Managing your food budget 2004-11-06Posted by clype in Articles of Interest, Money.
‘When I tell people that my food budget has remained pretty much the same for five years, they look at me with incredulity. A lady even asked me, part humorously and part seriously, if I accomplished this by eating most of my meals at my friends’ homes instead of my own.
I keep my food costs consistent by being flexible in the way I shop and the food I buy. These skills have enabled me to expand the buying power of my money during my weekly shop, although the price of food has gone up. Here’s how I do it:
- I set a fixed amount of money that I will spend for the whole week. This includes what I spend on takeaways and at restaurants when I eat out with friends two or three nights each week. I do not enjoy takeaway food that much, so it is an expense easy to control.Having dinner at restaurants with friends of different financial means is a bit trickier. I am quite open and direct (as my friends are with me) about the amount I want to spend on each of our evenings out. I find these limits spur my friends’ creativity, rather than evoke their judgment. Over the years, we have developed a list of approximately 20 tried, true and consistently good, inexpensive restaurants where we eat.Sometime we do choose to eat at a more expensive restaurant. In this situation, we frequently agree to pay for each of our own meals. To keep within my budget, I order two appetisers and one glass of wine. I almost always leave the restaurant with my gustatory and financial senses satisfied.
- I shop at the supermarket with a written list and with cash – or a cash attitude (I say cash attitude because I use my credit card for the weekly shop so that I earn the air miles I love accumulating).When making my list, I think through the meals I’m likely to make during the week. I then set a fixed amount that I will spend and never go over it (in the past, I would only take the exact amount I planned to spend).I keep a running total of the items in my shopping trolley as I go along.
If the total goes over my limit, I either remove whatever item or items I would probably end up throwing out at the end of the week, therefore wasting money, or rethink the meals I would be making that week.
- I take advantage of seasonal special offers. When crops are in season and there is an abundance of them, prices tend to be lower at farmers’ markets (where I buy fresh produce). Take advantage of these seasonal offers (friends joke that this is the northern Florida farm boy part of my background coming through).During the lovely autumn in New York, I enjoyed the wonderful, freshly-picked crops of organic apples and pears, sprouts, parsnips, carrots and swedes. My diet changes with the seasons and I constantly try to be experimental in the foods I eat and the ways I cook them, thanks to Nigella and Jamie.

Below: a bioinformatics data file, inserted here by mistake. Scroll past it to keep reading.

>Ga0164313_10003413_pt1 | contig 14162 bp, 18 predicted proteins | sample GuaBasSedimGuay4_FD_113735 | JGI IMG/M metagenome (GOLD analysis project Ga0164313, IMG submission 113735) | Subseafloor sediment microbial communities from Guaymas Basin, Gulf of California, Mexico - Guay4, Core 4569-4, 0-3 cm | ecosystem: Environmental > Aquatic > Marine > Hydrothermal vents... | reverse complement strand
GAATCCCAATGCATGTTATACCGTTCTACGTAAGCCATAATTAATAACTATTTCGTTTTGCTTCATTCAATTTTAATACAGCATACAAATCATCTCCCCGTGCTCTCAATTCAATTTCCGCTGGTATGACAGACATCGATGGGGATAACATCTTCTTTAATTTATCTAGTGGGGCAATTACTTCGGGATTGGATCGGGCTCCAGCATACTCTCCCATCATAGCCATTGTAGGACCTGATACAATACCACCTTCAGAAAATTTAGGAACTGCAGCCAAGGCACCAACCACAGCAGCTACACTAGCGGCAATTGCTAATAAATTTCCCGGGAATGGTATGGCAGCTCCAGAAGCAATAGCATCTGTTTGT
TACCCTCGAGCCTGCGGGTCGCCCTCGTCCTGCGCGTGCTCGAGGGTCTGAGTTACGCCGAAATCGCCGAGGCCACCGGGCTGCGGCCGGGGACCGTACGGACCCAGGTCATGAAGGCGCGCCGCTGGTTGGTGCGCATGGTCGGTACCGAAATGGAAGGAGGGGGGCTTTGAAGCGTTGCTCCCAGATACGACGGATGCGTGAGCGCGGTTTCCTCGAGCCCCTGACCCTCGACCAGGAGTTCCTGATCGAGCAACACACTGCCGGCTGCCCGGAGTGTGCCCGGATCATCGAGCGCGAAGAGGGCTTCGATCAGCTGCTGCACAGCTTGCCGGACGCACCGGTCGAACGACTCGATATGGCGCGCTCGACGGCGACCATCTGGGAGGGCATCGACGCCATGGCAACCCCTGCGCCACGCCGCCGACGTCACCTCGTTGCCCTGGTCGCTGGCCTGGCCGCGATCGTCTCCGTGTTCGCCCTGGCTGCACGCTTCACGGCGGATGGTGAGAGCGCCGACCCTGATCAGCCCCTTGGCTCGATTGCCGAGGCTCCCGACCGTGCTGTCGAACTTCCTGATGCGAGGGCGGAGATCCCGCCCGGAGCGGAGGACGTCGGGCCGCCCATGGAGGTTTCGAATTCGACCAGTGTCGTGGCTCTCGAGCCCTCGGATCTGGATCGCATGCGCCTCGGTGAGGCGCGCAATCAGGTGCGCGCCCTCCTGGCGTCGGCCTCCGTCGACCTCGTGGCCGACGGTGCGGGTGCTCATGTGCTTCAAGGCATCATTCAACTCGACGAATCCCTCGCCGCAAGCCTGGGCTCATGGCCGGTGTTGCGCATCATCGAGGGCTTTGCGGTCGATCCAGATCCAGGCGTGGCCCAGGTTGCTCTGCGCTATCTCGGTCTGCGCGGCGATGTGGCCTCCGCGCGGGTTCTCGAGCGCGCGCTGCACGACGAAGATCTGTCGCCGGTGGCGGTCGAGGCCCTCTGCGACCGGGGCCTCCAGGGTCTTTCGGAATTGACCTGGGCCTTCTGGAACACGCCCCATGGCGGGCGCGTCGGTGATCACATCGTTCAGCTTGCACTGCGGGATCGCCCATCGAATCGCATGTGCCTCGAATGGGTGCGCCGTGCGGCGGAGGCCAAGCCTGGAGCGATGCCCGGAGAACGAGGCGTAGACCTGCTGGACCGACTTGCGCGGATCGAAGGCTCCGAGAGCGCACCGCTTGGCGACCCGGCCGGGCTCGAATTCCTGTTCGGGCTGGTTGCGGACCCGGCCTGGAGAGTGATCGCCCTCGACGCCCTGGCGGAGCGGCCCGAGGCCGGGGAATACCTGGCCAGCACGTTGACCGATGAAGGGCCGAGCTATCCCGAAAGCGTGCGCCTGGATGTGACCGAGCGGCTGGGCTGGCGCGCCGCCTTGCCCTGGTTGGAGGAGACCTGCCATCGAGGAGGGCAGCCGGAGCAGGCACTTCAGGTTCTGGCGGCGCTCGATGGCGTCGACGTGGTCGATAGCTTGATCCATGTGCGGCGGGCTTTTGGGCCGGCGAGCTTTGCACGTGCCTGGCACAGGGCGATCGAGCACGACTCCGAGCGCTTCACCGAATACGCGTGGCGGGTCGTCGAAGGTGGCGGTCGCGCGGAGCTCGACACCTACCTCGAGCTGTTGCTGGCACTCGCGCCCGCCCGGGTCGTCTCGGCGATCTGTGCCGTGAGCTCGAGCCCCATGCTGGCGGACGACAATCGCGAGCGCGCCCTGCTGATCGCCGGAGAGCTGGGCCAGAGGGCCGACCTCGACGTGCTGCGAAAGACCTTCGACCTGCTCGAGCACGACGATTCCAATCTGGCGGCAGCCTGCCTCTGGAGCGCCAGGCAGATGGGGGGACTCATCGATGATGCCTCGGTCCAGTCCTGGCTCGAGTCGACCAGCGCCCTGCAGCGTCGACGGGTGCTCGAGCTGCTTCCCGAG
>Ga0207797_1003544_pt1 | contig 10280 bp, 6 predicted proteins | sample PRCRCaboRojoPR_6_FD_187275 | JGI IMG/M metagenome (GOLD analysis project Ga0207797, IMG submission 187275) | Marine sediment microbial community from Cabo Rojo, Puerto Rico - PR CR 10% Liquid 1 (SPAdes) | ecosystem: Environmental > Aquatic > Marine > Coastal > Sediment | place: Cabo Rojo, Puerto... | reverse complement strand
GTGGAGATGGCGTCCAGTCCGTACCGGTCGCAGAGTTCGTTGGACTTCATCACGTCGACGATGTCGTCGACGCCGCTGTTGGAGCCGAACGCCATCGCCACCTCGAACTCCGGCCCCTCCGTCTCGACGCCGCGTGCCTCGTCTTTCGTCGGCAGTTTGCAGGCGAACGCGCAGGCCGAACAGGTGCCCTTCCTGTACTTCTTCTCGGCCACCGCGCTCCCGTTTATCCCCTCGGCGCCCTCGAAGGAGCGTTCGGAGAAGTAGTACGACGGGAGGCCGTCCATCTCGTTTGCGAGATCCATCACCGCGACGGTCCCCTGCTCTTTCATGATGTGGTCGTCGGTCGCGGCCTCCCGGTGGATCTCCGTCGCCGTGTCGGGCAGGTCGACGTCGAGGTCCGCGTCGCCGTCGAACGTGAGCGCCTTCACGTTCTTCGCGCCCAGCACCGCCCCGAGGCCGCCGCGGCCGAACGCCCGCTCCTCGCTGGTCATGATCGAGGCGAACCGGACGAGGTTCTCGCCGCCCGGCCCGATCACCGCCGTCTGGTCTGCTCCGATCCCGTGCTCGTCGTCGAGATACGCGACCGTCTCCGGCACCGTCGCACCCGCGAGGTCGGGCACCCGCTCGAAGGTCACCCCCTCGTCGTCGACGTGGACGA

- I buy different items at different supermarkets. Over the years, I have noticed there is significantly different pricing on certain items. For example, one store always has my favourite canned soups on special offer. It is usually 20-30 per cent cheaper than the other stores. I know which stores have the better values and buy those items only at those stores. I also keep my eyes open for any price competition on the items I buy regularly.
- I buy wines for my house that cost less than 5.50 GBP/ 8.00 EUR per bottle . This idea is not mine, but one I borrowed from a friend who is beverage manager at a famous New York restaurant. The challenge of finding a really good wine at this low price has proved interesting. I’m not sure all of the wine merchants I deal with like it, although I invariably buy a case or two of a particularly good wine. Over the five years, I’ve seen no reason to increase the amount I spend on my “house wine”. Good and reasonably-priced wines are always coming to the market. My challenge is to find them; that’s the fun part.
Food costs are one of the biggest expenses of most households, mostly because people buy lots of high-cost convenience foods. It’s that old battle of time versus the budget.
Ironically, food costs are also among the most controllable, if you are willing to do a little planning. Like most people, I love good food and wine. But for my day-to-day life, which has lots of time pressures and demands, I like food that is simple, easy to prepare, nourishing and reasonably priced.’.